159125.fig.001
Figure 1: Thermal behavior of [Pb(bp)2(btfa)2] (1).
3.2. Structural Description

The solid-state structure of compound 1 was determined by single-crystal X-ray diffraction. The Pb(II) complex crystallizes in the monoclinic space group C2/c (Table 1). The asymmetric unit contains half of the molecule and it has the 𝐶 2 symmetry (Figure 2). Selected bond lengths, and angles are listed in Table 2. The molecule contains one Pb(II), two “Bathophenanthroline” ligands and two benzoyltrifluoroacetonates anions (Figure 2(a)). The coordination number of Pb(II) in this complex is eight and each lead atom is chelated by four nitrogens of “bp” ligands with Pb-N distances of 2.779 (3), 2.871 (3) Å, and four oxygens of two ‘‘btfa’’ anions with Pb-O distances of 2.482 (4) and 2.506 (4) Å (Figure 2(b)).

tab2
Table 2: Selected bond lengths (Å) and angles (°) for (1).
fig2
Figure 2: (a) Ortep diagram of complex 1. (b) Representation of the hole in the coordination sphere of 1. The coordination geometry is as holodirected [symmetry code ( 𝑖 ): 𝑥 , 𝑦 , 1 / 2 𝑧 ].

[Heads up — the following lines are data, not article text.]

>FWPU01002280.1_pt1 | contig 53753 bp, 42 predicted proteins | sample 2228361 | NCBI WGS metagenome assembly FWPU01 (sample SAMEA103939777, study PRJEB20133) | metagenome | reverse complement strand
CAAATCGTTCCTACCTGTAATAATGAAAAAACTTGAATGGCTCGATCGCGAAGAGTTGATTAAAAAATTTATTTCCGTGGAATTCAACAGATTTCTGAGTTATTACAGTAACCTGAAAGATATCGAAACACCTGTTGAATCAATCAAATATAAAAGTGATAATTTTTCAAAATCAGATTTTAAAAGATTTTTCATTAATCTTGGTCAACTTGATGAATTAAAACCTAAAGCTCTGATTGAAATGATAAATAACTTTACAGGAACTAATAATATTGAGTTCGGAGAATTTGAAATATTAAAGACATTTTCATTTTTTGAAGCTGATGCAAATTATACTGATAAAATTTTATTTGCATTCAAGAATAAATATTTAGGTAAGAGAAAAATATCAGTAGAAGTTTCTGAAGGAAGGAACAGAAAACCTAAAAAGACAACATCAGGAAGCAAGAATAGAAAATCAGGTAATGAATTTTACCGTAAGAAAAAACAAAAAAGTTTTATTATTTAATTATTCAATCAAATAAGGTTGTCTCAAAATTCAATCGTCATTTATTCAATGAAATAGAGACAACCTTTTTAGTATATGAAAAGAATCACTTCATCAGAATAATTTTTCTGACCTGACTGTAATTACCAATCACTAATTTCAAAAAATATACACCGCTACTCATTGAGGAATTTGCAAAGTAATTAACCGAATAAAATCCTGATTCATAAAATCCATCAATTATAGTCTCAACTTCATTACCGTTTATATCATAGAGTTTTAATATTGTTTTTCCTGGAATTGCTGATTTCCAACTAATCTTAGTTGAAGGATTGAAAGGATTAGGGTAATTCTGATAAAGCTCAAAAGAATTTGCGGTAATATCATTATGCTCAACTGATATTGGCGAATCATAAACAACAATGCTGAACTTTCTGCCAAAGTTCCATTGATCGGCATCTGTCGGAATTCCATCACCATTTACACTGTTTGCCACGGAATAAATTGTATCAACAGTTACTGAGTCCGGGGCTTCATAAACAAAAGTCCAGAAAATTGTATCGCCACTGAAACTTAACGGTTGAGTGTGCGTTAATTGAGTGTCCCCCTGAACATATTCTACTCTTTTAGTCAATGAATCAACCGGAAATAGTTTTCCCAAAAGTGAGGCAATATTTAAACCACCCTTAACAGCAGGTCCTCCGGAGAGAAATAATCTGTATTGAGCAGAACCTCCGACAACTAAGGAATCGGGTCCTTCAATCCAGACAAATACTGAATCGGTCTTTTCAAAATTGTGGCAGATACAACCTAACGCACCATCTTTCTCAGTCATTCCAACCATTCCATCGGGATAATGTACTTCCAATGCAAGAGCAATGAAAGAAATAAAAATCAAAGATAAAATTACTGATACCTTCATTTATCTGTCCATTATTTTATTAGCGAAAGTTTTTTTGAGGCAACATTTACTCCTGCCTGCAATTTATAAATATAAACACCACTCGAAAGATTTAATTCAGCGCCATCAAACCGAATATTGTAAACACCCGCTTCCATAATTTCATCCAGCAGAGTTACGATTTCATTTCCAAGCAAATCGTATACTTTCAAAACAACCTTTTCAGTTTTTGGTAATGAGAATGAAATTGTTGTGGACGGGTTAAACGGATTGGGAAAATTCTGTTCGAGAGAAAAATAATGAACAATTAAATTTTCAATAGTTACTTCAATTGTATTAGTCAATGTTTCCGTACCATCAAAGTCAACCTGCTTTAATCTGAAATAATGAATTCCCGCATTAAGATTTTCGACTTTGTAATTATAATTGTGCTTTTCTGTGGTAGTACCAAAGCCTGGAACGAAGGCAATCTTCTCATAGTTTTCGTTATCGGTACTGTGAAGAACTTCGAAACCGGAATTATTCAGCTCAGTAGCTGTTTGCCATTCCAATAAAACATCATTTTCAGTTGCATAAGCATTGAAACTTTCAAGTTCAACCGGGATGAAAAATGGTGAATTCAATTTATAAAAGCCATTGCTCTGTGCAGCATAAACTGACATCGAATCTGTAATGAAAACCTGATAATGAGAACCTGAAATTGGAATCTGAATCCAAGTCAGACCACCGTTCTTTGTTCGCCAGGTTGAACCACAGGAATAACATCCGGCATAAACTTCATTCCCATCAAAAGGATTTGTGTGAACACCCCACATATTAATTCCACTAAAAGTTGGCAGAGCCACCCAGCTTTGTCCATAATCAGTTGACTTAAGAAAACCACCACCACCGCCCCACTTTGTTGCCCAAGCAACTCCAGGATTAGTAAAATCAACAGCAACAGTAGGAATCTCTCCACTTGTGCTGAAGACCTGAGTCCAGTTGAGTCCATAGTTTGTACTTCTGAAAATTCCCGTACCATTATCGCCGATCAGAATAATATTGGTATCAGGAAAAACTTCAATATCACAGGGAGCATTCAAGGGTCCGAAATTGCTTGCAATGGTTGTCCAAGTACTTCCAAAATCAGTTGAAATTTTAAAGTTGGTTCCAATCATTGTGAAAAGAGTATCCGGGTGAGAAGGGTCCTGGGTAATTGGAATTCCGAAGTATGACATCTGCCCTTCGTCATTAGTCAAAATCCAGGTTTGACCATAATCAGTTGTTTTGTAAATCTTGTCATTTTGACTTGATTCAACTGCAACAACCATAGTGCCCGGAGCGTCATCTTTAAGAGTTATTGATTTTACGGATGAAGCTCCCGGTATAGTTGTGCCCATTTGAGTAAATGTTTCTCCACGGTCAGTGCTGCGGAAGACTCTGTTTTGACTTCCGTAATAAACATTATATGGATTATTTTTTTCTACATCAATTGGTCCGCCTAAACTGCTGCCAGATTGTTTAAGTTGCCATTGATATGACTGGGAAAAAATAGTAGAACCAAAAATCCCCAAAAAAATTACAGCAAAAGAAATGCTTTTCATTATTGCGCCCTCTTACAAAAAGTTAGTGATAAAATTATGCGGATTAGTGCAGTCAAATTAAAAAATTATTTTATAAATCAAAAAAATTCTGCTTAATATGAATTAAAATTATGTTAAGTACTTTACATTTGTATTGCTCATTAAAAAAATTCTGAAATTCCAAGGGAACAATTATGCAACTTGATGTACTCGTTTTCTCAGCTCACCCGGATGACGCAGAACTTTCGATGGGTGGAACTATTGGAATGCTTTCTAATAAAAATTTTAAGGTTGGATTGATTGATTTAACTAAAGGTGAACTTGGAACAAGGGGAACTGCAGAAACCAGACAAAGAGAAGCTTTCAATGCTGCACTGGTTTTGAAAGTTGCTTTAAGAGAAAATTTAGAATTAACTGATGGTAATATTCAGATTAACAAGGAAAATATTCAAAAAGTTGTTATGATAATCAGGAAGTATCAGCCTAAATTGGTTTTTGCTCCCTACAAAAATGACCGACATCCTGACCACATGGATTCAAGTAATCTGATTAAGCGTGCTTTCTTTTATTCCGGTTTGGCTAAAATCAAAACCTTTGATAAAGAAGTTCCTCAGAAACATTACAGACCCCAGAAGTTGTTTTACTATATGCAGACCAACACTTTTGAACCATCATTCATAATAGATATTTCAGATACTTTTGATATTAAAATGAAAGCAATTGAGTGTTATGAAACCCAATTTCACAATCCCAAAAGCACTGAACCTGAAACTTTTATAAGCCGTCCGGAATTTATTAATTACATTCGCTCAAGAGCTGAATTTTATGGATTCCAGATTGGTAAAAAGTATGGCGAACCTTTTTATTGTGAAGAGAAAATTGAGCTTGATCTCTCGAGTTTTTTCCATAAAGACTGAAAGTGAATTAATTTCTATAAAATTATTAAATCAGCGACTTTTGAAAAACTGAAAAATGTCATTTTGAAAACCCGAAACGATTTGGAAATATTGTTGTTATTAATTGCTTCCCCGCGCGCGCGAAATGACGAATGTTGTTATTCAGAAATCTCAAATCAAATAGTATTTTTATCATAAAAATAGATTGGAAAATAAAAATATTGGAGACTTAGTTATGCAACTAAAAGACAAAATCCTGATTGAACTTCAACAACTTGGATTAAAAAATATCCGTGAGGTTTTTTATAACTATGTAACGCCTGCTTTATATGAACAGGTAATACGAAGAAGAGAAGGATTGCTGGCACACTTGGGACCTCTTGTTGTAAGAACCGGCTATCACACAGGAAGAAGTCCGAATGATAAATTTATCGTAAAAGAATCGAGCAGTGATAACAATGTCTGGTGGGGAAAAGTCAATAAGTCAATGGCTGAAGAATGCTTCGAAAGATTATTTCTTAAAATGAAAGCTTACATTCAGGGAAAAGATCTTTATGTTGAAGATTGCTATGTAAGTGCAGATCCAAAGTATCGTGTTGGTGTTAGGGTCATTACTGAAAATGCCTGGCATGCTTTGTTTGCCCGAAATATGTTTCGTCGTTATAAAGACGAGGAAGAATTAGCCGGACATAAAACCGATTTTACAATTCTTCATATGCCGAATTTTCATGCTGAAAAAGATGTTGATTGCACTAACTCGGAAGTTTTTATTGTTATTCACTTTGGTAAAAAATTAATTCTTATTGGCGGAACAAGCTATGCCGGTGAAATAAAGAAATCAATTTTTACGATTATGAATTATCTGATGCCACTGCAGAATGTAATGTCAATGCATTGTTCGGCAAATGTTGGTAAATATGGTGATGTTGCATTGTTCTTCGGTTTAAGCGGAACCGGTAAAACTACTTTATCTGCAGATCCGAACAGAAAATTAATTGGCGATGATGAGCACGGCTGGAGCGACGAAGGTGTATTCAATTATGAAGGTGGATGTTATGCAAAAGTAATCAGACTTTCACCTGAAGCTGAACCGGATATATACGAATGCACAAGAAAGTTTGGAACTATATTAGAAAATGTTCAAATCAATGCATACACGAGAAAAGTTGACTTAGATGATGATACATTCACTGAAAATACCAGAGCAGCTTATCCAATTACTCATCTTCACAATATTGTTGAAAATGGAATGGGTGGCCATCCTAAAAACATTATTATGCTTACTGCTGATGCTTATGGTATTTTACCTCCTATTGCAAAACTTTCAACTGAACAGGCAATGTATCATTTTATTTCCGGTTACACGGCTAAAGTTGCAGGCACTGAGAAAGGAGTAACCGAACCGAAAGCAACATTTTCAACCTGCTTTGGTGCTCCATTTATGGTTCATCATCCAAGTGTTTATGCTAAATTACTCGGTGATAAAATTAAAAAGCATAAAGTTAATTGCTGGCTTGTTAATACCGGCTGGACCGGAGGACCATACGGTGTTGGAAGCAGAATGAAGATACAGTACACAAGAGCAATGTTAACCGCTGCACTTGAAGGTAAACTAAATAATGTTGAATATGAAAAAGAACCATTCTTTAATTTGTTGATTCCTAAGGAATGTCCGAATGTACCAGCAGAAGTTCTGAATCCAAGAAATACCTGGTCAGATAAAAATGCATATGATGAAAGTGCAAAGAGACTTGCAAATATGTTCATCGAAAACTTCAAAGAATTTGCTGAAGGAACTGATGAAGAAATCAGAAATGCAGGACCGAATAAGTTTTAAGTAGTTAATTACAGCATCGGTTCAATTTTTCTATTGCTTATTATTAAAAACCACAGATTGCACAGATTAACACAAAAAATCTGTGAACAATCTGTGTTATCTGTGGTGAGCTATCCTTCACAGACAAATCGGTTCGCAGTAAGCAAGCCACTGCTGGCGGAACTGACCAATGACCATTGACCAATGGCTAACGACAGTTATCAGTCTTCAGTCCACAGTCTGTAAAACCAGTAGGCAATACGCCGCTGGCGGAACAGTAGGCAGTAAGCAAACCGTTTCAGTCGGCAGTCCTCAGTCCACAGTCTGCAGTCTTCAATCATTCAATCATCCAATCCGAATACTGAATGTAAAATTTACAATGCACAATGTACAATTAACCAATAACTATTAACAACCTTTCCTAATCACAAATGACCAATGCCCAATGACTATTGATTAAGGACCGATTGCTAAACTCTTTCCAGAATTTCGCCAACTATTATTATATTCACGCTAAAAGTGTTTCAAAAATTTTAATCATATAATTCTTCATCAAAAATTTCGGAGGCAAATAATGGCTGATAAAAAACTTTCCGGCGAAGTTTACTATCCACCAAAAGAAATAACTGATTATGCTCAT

The arrangement of bathophenanthrolines and benzoyltrifluoroacetonates does not suggest any gap or hole in coordination geometry around the metal ion (Figure 1(b)), indicating that the lone pair of electrons on lead(II) is inactive and the geometry around Pb(II) sphere is holodirected [29]. According to suggestions of Shimoni-Livny et al. [3, 4] the hemidirected geometry is present in all lead(II) compounds with low coordination numbers (2–5) and also quite common for coordination numbers of 6 to 8, while holodirected geometry becomes dominant at high coordination numbers of 9 and 10. Since the presence of four bulk ligands increases steric crowding around lead(II) and results in strong interligand repulsions. This may be the reason of the disappearance of the gap in the coordination polyhedron, thereby resulting in less common holodirected geometry.